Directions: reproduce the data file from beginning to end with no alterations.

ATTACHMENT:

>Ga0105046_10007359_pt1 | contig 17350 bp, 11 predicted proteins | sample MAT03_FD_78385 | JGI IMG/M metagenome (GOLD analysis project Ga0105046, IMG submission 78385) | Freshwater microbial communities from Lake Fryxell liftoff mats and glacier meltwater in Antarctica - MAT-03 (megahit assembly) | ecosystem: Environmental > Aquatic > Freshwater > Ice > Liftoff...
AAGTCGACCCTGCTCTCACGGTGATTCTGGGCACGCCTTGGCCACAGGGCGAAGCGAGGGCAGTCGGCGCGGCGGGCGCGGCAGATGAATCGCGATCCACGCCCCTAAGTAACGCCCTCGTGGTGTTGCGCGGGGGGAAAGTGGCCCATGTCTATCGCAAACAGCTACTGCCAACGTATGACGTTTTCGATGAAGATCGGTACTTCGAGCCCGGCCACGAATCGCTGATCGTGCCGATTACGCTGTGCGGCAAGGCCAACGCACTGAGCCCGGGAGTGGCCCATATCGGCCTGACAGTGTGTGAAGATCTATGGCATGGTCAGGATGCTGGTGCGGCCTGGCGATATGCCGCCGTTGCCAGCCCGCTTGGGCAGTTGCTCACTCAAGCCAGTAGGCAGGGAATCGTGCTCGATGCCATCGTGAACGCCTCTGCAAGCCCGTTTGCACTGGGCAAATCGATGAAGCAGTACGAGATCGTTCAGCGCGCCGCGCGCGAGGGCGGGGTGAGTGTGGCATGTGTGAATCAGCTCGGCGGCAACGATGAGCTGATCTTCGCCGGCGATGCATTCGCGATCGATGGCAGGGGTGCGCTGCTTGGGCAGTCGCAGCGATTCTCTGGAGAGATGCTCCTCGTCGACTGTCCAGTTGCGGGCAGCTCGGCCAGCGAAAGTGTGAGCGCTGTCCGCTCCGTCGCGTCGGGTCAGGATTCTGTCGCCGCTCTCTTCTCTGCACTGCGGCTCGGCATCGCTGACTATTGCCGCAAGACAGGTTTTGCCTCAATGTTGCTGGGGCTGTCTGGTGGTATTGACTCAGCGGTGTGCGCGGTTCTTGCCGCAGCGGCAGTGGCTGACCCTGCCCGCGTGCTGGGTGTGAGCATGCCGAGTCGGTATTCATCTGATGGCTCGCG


>Ga0105046_10007359_pt1 | contig 17350 bp, 11 predicted proteins | sample MAT03_FD_78385 | JGI IMG/M metagenome (GOLD analysis project Ga0105046, IMG submission 78385) | Freshwater microbial communities from Lake Fryxell liftoff mats and glacier meltwater in Antarctica - MAT-03 (megahit assembly) | ecosystem: Environmental > Aquatic > Freshwater > Ice > Liftoff...
AAGTCGACCCTGCTCTCACGGTGATTCTGGGCACGCCTTGGCCACAGGGCGAAGCGAGGGCAGTCGGCGCGGCGGGCGCGGCAGATGAATCGCGATCCACGCCCCTAAGTAACGCCCTCGTGGTGTTGCGCGGGGGGAAAGTGGCCCATGTCTATCGCAAACAGCTACTGCCAACGTATGACGTTTTCGATGAAGATCGGTACTTCGAGCCCGGCCACGAATCGCTGATCGTGCCGATTACGCTGTGCGGCAAGGCCAACGCACTGAGCCCGGGAGTGGCCCATATCGGCCTGACAGTGTGTGAAGATCTATGGCATGGTCAGGATGCTGGTGCGGCCTGGCGATATGCCGCCGTTGCCAGCCCGCTTGGGCAGTTGCTCACTCAAGCCAGTAGGCAGGGAATCGTGCTCGATGCCATCGTGAACGCCTCTGCAAGCCCGTTTGCACTGGGCAAATCGATGAAGCAGTACGAGATCGTTCAGCGCGCCGCGCGCGAGGGCGGGGTGAGTGTGGCATGTGTGAATCAGCTCGGCGGCAACGATGAGCTGATCTTCGCCGGCGATGCATTCGCGATCGATGGCAGGGGTGCGCTGCTTGGGCAGTCGCAGCGATTCTCTGGAGAGATGCTCCTCGTCGACTGTCCAGTTGCGGGCAGCTCGGCCAGCGAAAGTGTGAGCGCTGTCCGCTCCGTCGCGTCGGGTCAGGATTCTGTCGCCGCTCTCTTCTCTGCACTGCGGCTCGGCATCGCTGACTATTGCCGCAAGACAGGTTTTGCCTCAATGTTGCTGGGGCTGTCTGGTGGTATTGACTCAGCGGTGTGCGCGGTTCTTGCCGCAGCGGCAGTGGCTGACCCTGCCCGCGTGCTGGGTGTGAGCATGCCGAGTCGGTATTCATCTGATGGCTCGCG